Double-crested Cormorant is the cormorant most likely to be seen inland, and
the only cormorant commonly seen in South Dakota. During breeding, two
tufts of feathers (the "crests") appear on the head, being black and small
in eastern birds, and white and larger on western birds. The feathers
are not waterproof, so the Double-crested Cormorant is often seen sitting on
a stump or log, wings spread, to dry its feathers.
Habitat: Found in a wide variety of aquatic habitats, including
large lakes and reservoirs, small ponds, and rivers in South Dakota.
Diet: Fish, crustaceans, frogs,
salamanders, snakes, and occasionally aquatic vegetation.
Behavior: Primarily forages by diving underwater
while swimming at the surface, propelling itself with its feet underwater in
search of prey.
Nesting: May through August. They nest in colonies,
sometimes mixed colonies that include various wading bird species. The
nest site is an elevated site above or near water, such as a tree or cliff.
They will also sometimes nest directly on the ground on islands, provided the
island location provides protection from predators. The nest itself is a
platform of sticks, lined with finer vegetative material. The female lays
between 2 and 6 eggs, and both parents help to incubate them. When the
eggs hatch, both parents help feed the young. The young leave fledge after
about 6 weeeks, but typically remain in the care of the parents for another few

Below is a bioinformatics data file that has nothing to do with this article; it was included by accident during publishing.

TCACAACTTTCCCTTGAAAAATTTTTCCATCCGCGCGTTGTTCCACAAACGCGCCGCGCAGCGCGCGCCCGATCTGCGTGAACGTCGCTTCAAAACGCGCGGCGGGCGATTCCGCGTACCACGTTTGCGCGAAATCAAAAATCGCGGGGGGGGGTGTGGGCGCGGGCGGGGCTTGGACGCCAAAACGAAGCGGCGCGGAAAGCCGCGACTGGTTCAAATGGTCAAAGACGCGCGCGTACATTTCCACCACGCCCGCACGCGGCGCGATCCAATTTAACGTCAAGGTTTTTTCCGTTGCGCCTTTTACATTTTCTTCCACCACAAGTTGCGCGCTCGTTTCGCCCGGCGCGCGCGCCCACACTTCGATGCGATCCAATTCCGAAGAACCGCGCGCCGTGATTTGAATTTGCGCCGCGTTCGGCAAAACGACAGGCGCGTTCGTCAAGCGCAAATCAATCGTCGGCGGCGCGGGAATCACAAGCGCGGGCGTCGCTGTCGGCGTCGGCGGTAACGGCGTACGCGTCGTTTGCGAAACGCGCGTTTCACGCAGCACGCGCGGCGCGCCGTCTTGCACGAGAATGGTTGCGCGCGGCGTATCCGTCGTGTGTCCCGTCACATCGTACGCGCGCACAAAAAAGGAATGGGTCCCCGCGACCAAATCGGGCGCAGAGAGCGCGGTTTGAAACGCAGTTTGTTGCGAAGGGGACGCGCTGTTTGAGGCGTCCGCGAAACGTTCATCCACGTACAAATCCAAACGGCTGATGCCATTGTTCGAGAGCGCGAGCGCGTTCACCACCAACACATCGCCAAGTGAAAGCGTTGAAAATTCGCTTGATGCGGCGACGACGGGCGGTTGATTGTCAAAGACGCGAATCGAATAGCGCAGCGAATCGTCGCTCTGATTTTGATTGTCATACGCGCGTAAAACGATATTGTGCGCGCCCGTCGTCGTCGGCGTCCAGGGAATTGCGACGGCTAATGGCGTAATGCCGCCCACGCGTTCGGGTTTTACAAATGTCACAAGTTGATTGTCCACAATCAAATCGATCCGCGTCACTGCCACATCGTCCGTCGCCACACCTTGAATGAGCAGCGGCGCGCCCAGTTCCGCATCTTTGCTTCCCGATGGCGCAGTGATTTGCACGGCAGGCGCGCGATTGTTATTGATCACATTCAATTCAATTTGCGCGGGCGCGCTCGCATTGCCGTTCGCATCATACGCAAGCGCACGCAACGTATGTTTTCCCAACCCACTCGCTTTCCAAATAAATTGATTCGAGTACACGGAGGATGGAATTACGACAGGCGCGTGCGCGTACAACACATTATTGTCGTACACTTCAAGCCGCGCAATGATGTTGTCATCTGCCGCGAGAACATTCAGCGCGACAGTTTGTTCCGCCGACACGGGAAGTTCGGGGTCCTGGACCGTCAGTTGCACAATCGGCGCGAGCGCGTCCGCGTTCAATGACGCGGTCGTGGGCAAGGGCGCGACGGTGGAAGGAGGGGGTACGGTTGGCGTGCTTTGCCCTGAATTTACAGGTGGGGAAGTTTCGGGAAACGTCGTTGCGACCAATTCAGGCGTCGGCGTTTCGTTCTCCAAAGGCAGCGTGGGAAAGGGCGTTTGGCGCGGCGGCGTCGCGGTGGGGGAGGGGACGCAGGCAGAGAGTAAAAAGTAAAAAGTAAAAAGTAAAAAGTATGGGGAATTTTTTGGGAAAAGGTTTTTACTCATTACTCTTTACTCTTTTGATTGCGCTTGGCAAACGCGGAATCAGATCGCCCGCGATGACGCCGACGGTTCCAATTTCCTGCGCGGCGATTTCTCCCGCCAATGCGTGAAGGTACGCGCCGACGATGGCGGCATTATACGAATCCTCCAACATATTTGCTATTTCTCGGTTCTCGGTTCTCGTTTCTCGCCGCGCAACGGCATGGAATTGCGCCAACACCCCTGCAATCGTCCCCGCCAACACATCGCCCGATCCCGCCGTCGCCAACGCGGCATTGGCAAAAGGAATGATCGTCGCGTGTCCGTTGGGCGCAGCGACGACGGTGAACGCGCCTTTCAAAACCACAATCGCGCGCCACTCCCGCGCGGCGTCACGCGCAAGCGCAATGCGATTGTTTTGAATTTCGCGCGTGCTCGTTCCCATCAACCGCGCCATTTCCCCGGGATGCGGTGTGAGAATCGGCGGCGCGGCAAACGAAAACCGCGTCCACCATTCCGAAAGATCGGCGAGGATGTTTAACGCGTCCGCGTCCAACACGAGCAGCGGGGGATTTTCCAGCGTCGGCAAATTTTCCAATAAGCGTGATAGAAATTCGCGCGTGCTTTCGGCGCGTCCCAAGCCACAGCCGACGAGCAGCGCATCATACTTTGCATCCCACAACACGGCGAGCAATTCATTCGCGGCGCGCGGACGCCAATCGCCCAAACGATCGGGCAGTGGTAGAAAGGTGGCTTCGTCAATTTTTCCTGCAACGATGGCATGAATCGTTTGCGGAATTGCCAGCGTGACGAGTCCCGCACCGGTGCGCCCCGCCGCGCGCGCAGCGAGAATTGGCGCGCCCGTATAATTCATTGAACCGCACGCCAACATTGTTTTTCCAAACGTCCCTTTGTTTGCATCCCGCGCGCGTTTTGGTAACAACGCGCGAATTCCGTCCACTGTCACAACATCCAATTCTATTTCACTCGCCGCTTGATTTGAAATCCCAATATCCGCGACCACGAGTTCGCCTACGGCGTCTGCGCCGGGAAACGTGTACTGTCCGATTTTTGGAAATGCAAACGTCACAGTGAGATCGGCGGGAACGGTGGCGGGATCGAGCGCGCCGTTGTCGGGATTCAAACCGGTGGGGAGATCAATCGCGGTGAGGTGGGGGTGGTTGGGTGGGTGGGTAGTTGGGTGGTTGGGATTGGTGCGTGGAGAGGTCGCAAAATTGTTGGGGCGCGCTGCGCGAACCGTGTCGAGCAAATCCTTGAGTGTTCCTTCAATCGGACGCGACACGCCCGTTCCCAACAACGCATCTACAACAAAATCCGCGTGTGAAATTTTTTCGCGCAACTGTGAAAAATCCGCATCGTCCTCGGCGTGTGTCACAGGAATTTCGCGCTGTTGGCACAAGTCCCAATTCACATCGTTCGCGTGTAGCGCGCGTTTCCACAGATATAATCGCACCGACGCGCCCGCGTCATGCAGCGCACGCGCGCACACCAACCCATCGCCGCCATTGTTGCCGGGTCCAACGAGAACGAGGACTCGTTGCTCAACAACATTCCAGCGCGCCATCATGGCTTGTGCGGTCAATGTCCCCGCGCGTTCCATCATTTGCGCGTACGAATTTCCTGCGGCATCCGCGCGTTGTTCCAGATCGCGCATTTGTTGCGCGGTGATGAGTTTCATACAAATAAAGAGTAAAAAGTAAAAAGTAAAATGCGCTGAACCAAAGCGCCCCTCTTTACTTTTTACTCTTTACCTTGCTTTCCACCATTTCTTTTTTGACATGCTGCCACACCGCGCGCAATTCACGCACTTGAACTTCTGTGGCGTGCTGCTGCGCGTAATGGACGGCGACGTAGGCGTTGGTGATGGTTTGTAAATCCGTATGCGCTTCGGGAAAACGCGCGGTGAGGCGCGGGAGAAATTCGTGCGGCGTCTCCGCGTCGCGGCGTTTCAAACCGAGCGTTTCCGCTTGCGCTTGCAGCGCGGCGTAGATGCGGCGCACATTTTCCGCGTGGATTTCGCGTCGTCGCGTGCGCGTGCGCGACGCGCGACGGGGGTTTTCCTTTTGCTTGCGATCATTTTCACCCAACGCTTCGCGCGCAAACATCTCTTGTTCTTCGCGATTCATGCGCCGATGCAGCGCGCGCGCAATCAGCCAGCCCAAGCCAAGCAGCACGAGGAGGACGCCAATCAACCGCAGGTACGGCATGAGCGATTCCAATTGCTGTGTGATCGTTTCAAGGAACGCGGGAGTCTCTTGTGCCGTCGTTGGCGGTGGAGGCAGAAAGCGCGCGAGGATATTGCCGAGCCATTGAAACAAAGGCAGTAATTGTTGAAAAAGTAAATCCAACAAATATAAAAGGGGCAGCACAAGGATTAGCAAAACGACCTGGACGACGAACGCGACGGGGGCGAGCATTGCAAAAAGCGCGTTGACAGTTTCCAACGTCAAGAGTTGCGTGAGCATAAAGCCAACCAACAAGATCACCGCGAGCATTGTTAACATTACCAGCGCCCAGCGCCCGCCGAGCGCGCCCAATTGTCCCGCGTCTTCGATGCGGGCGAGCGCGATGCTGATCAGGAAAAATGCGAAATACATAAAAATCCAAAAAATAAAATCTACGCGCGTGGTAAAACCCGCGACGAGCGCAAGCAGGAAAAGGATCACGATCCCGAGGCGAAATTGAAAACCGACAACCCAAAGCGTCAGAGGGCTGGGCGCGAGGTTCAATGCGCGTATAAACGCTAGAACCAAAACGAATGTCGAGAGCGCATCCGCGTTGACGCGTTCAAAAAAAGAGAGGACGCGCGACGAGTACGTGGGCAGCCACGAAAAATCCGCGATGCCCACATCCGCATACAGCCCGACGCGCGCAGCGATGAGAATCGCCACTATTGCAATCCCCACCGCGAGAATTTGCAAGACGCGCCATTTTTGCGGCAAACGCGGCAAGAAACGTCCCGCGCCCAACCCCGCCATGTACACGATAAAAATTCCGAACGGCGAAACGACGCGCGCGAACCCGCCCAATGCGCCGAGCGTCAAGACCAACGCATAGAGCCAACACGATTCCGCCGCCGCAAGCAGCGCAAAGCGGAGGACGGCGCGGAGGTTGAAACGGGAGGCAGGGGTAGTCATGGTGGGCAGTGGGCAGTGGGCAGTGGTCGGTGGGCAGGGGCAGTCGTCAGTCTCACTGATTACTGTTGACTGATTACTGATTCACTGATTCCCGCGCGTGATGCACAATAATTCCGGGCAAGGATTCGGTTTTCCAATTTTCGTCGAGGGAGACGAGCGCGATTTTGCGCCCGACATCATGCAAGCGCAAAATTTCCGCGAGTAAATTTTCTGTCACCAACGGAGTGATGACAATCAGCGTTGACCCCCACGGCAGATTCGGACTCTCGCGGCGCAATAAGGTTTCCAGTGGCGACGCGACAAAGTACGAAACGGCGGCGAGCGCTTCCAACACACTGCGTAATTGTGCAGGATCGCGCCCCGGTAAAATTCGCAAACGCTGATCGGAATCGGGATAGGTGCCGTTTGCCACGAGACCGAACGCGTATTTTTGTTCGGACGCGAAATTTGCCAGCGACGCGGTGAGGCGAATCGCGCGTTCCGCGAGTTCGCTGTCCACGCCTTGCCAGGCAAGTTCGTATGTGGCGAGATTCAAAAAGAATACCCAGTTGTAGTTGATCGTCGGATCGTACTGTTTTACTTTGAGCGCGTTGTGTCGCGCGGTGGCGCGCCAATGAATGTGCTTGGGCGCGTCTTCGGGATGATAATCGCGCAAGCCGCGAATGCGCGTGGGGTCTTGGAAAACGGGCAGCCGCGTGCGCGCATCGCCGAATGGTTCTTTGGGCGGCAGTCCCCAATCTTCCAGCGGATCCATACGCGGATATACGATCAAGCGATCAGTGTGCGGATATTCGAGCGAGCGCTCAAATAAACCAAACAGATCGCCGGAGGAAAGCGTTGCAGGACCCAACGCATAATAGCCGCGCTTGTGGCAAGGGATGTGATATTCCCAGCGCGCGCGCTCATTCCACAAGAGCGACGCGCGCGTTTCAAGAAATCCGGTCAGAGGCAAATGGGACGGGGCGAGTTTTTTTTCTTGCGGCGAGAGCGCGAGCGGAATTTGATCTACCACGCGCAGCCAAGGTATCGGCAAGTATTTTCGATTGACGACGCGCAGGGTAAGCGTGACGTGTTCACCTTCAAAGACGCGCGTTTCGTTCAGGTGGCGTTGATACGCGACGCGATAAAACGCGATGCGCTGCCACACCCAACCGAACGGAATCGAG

weeks after fledging.
Migration: Birds in the interior of the country
migrate to the coasts or extreme south in the winter.
In South Dakota, the only other cormorant species that has
been seen (rarely) is the
Those two species are roughly similar in appearance, but the Double-crested
Cormorant is much larger. Elsewhere, Double-crested Cormorants may be
confused with other cormorant species, including the
Great Cormorant on the East
Coast of the United States, and the
Brandt's Cormorant and Pelagic Cormorant on the West Coast.
Status: After a considerable decrease until the early
1970's (probably due to DDT and other pesticides), Double-Crested Cormorants are
now increasing both in numbers and range.
The IUCN lists the
Double-crested Cormorant as a species of "Least Concern". Note the
species has recovered so well that they are (wrongly!!!) being considered as a
"pest" species in some areas. In the Great Lakes area, for example, there
are discussions of culling Double-crested Cormorants, with fisherman claiming a
rise in populations is impacting game fish populations.
Whatbird.com: Double-crested Cormorant
Photo Information: December 10th, 2012 - Everglades
National Park in Florida - Terry L. Sohl
Additional Photos: Click on the image chips or
text links below for additional, higher-resolution Double-crested Cormorant